Policing peace in southern Lebanon

Al Jazeera examines whether an increased UN peacekeeping force is having an impact.

    The United Nations had difficulty getting countries to commit soldiers
    to the strengthened Unifil force [GALLO/GETTY]

    So, is the United Nations holding the line in southern Lebanon a year after Israeli forces streamed across the frontier and left Unifil (United Nations International Forces In Lebanon) stranded in their encampments?

    In so far as there has not been a resurgence of conflict the answer, to an extent, is a qualified 'yes'.

    The United Nations is good at holding and securing the peace, especially when the protagonists have been obliged to put distance between one another, witness the Golan Heights and Cyprus.

    These two former theatres of conflict have been patrolled by the UN since the early 1970s, without a rocket being fired by either side.

    Southern Lebanon is a different matter, and Unifil's limited terms of engagement alongside it's equally limited manpower, meant that the UN became an irrelevance as soon as Israeli tanks crossed the border last summer.

    UN influence

    And yet the United Nations did recover and came to play a major role in brokering a deal in the aftermath of the Israeli invasion.

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    The organisation carried influence, largely because the country with the most influence over Israel, the United States, chose not to use any of it to halt the war in southern Lebanon. That job fell squarely to the United Nations.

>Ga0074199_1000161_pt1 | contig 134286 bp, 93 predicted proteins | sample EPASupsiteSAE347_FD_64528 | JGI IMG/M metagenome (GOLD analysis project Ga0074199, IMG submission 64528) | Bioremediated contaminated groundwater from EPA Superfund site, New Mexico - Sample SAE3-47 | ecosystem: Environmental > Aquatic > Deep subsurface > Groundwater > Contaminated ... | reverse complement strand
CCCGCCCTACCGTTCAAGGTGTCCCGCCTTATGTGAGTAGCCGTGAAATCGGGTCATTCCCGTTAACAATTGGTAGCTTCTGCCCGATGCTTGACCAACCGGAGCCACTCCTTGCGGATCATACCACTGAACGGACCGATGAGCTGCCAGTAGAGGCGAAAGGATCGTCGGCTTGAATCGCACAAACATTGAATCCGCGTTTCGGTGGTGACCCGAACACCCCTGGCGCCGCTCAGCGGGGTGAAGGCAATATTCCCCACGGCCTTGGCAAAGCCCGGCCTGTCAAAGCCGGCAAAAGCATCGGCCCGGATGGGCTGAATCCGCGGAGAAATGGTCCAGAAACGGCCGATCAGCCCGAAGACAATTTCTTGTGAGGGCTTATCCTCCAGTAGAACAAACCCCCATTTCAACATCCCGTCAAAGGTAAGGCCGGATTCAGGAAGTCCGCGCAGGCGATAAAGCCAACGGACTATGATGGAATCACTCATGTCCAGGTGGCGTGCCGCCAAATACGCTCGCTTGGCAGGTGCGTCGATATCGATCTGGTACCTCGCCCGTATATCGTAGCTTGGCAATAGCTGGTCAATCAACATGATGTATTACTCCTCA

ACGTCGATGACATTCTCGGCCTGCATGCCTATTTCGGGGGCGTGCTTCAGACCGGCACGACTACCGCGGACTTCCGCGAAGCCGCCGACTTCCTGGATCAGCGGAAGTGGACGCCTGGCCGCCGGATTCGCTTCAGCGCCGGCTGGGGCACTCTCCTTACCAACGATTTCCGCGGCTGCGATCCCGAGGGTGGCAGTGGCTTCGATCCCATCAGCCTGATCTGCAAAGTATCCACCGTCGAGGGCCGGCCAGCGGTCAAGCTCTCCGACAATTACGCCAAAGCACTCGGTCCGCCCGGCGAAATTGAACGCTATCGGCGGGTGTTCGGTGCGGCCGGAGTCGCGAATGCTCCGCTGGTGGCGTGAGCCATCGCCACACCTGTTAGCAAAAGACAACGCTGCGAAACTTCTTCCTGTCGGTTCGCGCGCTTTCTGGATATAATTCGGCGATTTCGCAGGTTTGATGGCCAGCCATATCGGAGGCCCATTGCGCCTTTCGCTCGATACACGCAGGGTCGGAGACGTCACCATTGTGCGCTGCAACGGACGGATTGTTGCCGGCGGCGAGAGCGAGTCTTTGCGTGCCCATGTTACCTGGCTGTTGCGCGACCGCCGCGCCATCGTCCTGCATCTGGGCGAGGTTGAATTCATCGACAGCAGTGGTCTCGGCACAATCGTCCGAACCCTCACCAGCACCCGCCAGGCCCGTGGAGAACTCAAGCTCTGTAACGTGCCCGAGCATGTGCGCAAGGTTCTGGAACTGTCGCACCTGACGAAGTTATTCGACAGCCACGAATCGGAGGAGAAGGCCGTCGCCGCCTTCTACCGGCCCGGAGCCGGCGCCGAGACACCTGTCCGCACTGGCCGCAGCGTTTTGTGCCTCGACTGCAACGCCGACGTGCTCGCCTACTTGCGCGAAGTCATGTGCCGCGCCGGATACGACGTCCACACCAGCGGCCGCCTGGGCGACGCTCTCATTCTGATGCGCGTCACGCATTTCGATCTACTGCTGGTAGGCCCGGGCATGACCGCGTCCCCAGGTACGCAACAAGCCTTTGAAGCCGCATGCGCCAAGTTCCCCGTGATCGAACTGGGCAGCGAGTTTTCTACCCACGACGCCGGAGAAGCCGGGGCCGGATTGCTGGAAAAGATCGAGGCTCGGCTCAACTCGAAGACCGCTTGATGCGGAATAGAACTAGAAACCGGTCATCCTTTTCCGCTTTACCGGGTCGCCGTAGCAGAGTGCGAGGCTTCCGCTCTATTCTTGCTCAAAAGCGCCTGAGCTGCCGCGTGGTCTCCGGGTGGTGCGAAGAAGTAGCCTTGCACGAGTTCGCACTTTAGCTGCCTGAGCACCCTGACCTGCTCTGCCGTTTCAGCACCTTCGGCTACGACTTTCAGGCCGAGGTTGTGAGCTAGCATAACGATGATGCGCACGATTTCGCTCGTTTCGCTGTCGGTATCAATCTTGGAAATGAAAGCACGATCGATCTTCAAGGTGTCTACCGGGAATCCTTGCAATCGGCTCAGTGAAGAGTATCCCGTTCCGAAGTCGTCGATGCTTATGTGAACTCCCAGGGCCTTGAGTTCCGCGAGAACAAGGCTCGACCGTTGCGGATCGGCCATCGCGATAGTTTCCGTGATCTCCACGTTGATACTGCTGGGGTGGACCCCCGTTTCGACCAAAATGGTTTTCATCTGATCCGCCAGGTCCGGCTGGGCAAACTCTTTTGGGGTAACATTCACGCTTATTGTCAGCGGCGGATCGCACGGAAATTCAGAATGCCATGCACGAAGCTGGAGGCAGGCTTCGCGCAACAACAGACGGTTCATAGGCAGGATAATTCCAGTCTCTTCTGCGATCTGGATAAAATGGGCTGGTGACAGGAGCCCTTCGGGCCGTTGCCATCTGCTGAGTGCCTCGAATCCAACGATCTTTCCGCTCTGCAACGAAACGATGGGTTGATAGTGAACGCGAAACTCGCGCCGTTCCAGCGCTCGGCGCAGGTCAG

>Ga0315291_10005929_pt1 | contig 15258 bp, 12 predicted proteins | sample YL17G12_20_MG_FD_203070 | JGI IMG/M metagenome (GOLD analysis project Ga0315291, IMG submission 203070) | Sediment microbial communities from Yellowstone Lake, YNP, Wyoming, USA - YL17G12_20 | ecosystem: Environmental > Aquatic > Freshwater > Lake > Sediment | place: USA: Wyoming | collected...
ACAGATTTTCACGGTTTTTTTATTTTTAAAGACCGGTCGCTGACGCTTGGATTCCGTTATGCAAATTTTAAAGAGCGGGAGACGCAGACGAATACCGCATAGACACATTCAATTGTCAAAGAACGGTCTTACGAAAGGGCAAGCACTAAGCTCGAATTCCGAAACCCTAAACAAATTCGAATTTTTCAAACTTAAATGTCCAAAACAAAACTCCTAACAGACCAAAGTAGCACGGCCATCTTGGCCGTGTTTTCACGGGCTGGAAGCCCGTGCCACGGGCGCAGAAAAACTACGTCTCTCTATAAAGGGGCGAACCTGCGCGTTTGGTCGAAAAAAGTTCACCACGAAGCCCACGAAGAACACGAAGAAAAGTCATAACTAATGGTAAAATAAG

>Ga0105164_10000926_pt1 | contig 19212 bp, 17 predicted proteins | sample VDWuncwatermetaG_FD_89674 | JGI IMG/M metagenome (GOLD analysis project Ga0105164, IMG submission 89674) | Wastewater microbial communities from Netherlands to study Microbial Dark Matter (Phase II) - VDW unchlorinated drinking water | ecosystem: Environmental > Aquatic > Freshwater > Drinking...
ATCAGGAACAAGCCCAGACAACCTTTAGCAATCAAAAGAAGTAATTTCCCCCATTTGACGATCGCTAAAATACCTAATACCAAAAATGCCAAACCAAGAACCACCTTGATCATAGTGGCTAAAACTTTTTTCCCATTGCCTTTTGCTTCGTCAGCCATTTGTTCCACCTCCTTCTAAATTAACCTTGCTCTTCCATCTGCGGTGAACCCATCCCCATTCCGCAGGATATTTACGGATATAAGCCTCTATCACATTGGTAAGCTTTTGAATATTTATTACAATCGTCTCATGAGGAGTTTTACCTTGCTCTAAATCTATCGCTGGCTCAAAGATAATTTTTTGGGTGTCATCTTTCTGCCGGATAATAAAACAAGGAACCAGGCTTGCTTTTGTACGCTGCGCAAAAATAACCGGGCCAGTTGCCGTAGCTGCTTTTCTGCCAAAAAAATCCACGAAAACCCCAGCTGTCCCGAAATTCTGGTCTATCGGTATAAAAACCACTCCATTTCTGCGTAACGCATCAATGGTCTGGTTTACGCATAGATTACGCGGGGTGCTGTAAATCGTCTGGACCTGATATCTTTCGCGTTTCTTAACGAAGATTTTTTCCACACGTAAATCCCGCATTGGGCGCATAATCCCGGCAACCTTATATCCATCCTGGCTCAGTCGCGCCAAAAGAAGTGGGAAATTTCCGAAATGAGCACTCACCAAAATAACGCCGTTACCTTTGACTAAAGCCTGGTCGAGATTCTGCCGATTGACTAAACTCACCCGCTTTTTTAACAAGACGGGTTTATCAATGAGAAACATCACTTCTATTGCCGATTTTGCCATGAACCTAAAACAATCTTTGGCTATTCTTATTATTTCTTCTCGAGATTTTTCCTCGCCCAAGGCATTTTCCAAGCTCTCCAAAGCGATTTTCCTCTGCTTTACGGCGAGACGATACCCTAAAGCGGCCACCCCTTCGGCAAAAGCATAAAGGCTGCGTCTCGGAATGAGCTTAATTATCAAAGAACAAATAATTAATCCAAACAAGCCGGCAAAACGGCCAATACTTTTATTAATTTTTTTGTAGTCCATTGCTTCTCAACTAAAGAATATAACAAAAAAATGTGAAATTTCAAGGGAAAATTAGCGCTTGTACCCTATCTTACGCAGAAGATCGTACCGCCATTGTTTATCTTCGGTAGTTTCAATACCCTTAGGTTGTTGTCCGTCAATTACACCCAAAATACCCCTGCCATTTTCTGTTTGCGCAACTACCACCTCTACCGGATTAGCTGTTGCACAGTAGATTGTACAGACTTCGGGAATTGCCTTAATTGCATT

It is charged with effectively demilitarising an area south of the Litani river that had become controlled by Hezbollah fighters.

    The UN's critics say that this is what is was supposed to be doing before last year's conflict.

    It also has a mandate to halt the flow of weapons to Hezbollah, while at the same time doing its best to control incursions, particularly air incursions, by the Israelis.

    The peacekeepers' job is difficult at the best of times and it was not made any easier by the fact that some of those countries, notably France, who argued most strongly for a new and stronger force in Lebanon, initially were not prepared to supply the troops.

    Shebaa farms

    Ban Ki-moon, the UN secretary general, has spent a great deal of time and energy, not only trying to stop conflict breaking out again, but also helping to resolve the outstanding contested Shebaa Farms issues.

    This scrap of contested land, captured by Israel when it moved into the Golan Heights after the 1967 war, has been invaluable propaganda material for Hezbollah, and the UN is keen to see this perennial irritant resolved.

    Israel sees the Shebaa farms as part of the annexed Golan Heights but Hezbollah cites the continued Israeli presence in the area as justification for continued attacks.

    The world was deeply shocked by the scenes of violence and destruction that emanated from southern Lebanon last year.

    But the relative lack of success of Israel's well-equipped conventional army against a rag-tag army of guerrilla fighters in the shape of Hezbollah, has sent shockwaves across the region.

    To an extent, there is an air of 'unfinished business' hanging over southern Lebanon.

    The UN's forces may now be larger and have a better defined role, but if conflict were to break out once again, it is difficult to see how they could handle it much differently than the last time.

    SOURCE: Al Jazeera


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